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Is New Relief Bill Enough To Help Americans In The Pandemic?

MARY LOUISE KELLY, HOST:

It is one of the biggest stimulus packages in history - $900 billion. There is help for the unemployed, also $600 checks for people who qualify, a moratorium on evictions and money to distribute the COVID-19 vaccine. But the last major relief package was passed in March, and so many of those programs are long gone, which means this $900 billion has got its work cut out for it. To talk about whether the new stimulus package is up to the task, I'm joined now by Justin Wolfers. He is professor of public policy and economics at the University of Michigan.

Hey, there. Welcome.

JUSTIN WOLFERS: Happy to talk economics with you.

KELLY: (Laughter) I'm happy to learn from your economic expertise. And let's start with that it's a big number, $900 billion - nothing to sniff at. And yet what do you make of that amount and what is in this bill?

WOLFERS: Well, so, you know, 900 billion - we shouldn't lose sight of it. Sure, it's small compared to the original 2 trillion that was in the CARES Act, which was the initial stimulus. It's still bigger than the stimulus following the financial crisis, roughly of a similar magnitude. President-elect Biden has called it a down payment. That gives you a sense that it might be appropriate for the present moment, but, boy, it's hard to plan anything in this COVID-inflicted economy. And if this turns out not to be enough, it's clear that, at the very least, the Democrats want the ability to go back and look for a little more.

I think as we're calling it a stimulus, we want to be careful. It's actually two things. One, it is partly a stimulus, an attempt to get the economy back to - not even get the economy back to life, to prevent it - to keep it on life support until we get to the vaccine. But also, in a very real sense, there are many families finding it difficult to put food on the table. And actually just giving them the social support they need, thickening up the otherwise porous safety net, is another important part of what Congress is trying to do here.

KELLY: You're making a critical point there, which is that the money from this package is intended to get us up to March, and then the money is going to run out. And March - we are not going to be at the point where the bulk of Americans are vaccinated and the coronavirus crisis is behind us.

WOLFERS: Congress is the institution that just never fails to disappoint. The initial bill passed in March was a very good one and was right for the size of the COVID problem. Many of its measures expired in June. It was time to start working way back in June. Now it's the very end of 2020, and we might finally get a bill. This is a bill that's going to provide extra support for the unemployed, who really are among the most needy right now, all the way through till the middle of March, when we know the vaccine's not really going to be widely available until the middle or later in the year. So if we were trying to build a bridge to the other side, I'm afraid this is only the first half of the bridge.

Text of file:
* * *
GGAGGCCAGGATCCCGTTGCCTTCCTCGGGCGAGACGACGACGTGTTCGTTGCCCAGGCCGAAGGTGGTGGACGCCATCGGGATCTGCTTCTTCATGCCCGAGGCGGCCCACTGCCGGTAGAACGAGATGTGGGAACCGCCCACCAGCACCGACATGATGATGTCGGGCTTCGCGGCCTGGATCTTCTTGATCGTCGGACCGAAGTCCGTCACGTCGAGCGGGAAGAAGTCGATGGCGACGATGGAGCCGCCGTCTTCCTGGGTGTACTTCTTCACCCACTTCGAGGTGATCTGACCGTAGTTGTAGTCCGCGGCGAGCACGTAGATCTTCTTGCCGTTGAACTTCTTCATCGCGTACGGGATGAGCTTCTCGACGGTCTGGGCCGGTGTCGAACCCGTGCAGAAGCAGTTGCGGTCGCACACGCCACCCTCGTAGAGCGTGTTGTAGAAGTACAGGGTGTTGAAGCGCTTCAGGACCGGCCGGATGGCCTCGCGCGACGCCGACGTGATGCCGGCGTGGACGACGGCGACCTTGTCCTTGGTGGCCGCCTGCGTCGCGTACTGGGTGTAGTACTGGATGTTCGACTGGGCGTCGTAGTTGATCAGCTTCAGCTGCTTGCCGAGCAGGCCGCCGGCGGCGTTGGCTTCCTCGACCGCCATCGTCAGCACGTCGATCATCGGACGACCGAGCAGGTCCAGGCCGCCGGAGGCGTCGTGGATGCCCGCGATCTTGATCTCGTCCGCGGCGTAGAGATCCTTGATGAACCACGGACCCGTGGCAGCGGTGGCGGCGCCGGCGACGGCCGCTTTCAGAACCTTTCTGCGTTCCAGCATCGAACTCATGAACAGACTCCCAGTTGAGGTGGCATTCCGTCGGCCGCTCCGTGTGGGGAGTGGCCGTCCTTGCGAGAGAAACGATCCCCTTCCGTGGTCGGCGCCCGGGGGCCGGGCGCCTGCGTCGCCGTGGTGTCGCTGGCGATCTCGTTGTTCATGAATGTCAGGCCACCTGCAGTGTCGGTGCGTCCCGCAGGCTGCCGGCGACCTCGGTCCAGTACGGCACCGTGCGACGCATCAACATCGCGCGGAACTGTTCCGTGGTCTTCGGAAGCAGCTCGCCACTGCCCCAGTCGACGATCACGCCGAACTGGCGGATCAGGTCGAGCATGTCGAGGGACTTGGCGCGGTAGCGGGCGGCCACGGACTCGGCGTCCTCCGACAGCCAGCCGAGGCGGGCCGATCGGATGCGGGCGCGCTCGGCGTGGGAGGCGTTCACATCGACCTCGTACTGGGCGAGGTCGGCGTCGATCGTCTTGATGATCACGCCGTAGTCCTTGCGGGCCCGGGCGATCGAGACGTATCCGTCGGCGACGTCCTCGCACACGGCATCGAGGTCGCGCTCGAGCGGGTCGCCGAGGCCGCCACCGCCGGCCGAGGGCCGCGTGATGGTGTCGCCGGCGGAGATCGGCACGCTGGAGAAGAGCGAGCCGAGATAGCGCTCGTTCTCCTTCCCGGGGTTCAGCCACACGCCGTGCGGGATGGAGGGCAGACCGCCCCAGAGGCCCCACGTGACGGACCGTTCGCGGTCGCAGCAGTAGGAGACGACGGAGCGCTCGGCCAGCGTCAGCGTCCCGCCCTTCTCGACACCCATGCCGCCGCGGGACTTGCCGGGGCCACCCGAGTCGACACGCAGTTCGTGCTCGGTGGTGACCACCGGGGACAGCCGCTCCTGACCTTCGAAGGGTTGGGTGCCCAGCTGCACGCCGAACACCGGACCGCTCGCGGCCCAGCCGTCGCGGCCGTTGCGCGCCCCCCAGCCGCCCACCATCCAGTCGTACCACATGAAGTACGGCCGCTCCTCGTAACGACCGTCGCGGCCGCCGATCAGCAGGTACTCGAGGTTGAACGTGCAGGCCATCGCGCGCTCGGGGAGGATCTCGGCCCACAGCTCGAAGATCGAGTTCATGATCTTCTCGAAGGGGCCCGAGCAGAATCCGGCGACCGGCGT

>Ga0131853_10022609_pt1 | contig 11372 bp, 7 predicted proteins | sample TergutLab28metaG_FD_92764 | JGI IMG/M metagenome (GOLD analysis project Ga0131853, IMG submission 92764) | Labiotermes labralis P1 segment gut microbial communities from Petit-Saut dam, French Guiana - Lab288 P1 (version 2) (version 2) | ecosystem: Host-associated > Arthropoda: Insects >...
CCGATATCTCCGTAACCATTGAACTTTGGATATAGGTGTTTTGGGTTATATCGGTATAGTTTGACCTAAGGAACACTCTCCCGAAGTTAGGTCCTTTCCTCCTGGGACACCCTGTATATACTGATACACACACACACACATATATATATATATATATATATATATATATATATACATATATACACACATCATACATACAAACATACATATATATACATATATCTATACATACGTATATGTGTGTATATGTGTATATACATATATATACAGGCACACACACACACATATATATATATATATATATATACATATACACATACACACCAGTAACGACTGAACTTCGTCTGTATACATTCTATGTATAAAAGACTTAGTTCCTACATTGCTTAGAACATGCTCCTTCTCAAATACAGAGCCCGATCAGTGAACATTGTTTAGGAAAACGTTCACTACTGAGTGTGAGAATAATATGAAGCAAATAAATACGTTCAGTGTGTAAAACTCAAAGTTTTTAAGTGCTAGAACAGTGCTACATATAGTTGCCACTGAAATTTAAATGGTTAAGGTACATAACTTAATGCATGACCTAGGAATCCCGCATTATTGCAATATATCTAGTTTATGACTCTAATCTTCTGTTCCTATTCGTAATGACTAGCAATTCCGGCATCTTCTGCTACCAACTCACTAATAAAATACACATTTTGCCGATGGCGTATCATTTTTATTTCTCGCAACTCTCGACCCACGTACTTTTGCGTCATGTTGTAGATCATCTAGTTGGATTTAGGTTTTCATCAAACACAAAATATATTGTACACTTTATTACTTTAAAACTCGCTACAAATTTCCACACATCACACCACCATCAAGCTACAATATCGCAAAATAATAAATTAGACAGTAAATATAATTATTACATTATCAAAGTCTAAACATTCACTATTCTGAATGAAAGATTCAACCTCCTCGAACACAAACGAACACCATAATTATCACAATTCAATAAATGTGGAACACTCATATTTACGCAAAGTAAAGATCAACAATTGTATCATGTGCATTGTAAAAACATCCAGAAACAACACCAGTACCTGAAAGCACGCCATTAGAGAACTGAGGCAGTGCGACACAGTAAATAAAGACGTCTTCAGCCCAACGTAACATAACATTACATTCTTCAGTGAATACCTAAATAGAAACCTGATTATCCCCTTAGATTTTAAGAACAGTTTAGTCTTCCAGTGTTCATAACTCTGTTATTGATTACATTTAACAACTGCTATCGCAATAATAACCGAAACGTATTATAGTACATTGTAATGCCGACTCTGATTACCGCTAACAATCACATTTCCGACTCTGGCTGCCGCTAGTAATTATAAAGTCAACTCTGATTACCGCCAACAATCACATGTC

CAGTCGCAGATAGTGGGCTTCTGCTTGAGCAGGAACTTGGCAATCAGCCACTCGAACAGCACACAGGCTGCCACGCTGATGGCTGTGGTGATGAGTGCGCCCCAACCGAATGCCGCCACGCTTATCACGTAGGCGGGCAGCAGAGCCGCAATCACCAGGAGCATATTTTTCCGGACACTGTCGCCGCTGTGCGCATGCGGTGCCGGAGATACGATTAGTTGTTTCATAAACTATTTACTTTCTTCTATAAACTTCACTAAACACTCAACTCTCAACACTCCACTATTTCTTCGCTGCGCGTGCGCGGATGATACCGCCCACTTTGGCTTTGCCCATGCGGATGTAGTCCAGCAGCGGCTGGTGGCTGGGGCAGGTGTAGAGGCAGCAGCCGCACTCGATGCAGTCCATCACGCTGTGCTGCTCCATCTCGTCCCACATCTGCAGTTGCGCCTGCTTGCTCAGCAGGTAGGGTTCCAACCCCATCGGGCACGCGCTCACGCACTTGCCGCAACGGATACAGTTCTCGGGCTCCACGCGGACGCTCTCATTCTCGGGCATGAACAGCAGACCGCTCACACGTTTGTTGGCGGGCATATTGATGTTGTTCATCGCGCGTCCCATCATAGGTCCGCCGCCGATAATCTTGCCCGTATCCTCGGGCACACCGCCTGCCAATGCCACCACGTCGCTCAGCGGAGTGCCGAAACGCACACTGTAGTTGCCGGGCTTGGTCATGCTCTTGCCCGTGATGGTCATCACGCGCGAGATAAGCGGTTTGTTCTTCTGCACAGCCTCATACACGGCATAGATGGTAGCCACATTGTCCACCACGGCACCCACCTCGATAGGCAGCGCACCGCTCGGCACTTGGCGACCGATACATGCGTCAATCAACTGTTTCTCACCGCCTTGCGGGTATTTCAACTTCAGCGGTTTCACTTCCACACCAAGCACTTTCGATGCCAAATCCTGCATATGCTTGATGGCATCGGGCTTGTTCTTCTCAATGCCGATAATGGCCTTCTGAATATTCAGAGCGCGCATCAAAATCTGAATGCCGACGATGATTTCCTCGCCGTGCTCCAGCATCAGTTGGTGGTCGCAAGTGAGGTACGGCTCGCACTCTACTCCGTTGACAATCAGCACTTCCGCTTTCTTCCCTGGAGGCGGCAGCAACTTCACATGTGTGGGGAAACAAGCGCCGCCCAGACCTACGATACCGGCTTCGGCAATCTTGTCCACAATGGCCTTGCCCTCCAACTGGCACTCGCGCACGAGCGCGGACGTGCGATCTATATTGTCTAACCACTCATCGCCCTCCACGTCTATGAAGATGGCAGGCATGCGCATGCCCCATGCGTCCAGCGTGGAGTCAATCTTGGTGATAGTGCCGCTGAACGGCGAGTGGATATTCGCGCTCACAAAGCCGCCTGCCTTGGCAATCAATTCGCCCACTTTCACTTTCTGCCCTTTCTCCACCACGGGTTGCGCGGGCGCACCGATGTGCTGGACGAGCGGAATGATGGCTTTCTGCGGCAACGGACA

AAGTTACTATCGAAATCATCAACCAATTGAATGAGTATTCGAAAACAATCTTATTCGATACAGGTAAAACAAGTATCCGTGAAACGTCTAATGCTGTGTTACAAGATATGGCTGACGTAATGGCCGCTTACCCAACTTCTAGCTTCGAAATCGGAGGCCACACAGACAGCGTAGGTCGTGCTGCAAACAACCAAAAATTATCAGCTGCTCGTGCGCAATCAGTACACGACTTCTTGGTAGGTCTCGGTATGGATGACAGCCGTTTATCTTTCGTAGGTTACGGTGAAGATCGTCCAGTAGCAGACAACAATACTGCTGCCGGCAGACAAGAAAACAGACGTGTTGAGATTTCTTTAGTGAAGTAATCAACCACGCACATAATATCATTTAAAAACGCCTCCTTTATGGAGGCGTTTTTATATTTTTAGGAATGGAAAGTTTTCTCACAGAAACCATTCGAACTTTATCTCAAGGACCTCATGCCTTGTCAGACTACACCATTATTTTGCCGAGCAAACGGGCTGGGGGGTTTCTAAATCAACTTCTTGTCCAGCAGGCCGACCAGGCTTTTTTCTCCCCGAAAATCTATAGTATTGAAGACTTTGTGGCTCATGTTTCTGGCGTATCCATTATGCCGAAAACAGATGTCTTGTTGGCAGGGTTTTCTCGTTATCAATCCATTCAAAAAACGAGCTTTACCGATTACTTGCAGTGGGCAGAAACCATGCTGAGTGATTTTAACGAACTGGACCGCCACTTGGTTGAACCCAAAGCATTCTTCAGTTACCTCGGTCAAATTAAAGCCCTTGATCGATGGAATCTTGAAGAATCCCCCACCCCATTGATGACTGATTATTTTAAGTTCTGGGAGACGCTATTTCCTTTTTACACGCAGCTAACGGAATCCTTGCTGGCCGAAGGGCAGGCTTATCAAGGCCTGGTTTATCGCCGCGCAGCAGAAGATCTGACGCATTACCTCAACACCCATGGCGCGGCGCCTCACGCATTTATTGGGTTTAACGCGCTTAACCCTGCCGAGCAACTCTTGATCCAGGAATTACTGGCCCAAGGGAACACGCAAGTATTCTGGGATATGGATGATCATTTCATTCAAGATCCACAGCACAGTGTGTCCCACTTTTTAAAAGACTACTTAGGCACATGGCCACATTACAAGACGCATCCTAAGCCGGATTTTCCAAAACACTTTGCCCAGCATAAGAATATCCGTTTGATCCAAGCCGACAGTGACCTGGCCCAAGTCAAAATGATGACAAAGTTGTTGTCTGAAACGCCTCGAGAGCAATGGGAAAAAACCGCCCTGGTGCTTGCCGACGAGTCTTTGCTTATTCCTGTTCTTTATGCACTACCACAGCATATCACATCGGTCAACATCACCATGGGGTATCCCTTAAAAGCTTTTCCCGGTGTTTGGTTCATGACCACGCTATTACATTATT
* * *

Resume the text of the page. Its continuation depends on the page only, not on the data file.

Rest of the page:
KELLY: What about - one thing that this latest package has in common with the CARES Act is these built-in expiration dates where, you know, the programs are going to expire on a set date, whether the country is in a better place or not. Setting aside the politics of that, setting aside just the humanitarian goal of trying to help people, from an economic point of view, does building an expiration date - does that make sense?

WOLFERS: The economics of this is bananas. And the logic is simple, which is the argument for this sort of package is the economy is incredibly weak, and people and businesses need help. Congress doesn't know what the future holds, and it doesn't know that things will be better by the middle of March. And so all they've done is circled a random date on a calendar and said, that's when things run out. Not everything runs out on the same date, but it's all very calendar-dependent. It wouldn't have been much harder instead to say, here's the set of programs we're going to put in place until the unemployment rate falls back towards something that's a lot more normal.

Look. This was the huge mistake they made in the first CARES Act, which is they said, here's what we'll do through to June. And then June came, and the economy was still in a hole. Democrats said they wanted a 3 trillion stimulus. Republicans said they wanted a $1 trillion stimulus. So they did what Washington always does, which is they compromised on zero dollars and getting nothing done for the next six months.

KELLY: Just briefly, is there anything you like about this relief bill?

WOLFERS: I like the fact they're doing it. Actually, you know, the bill is chock full of little bits that you may not like here and there, but helping businesses, helping the unemployed, getting money out to households - all of that is a good thing. Look. This is pretty good work. It's just a little bit too late.

KELLY: That is Justin Wolfers. He is professor of public policy and economics at the University of Michigan.

Thank you so much.

WOLFERS: A pleasure. Transcript provided by NPR, Copyright NPR.

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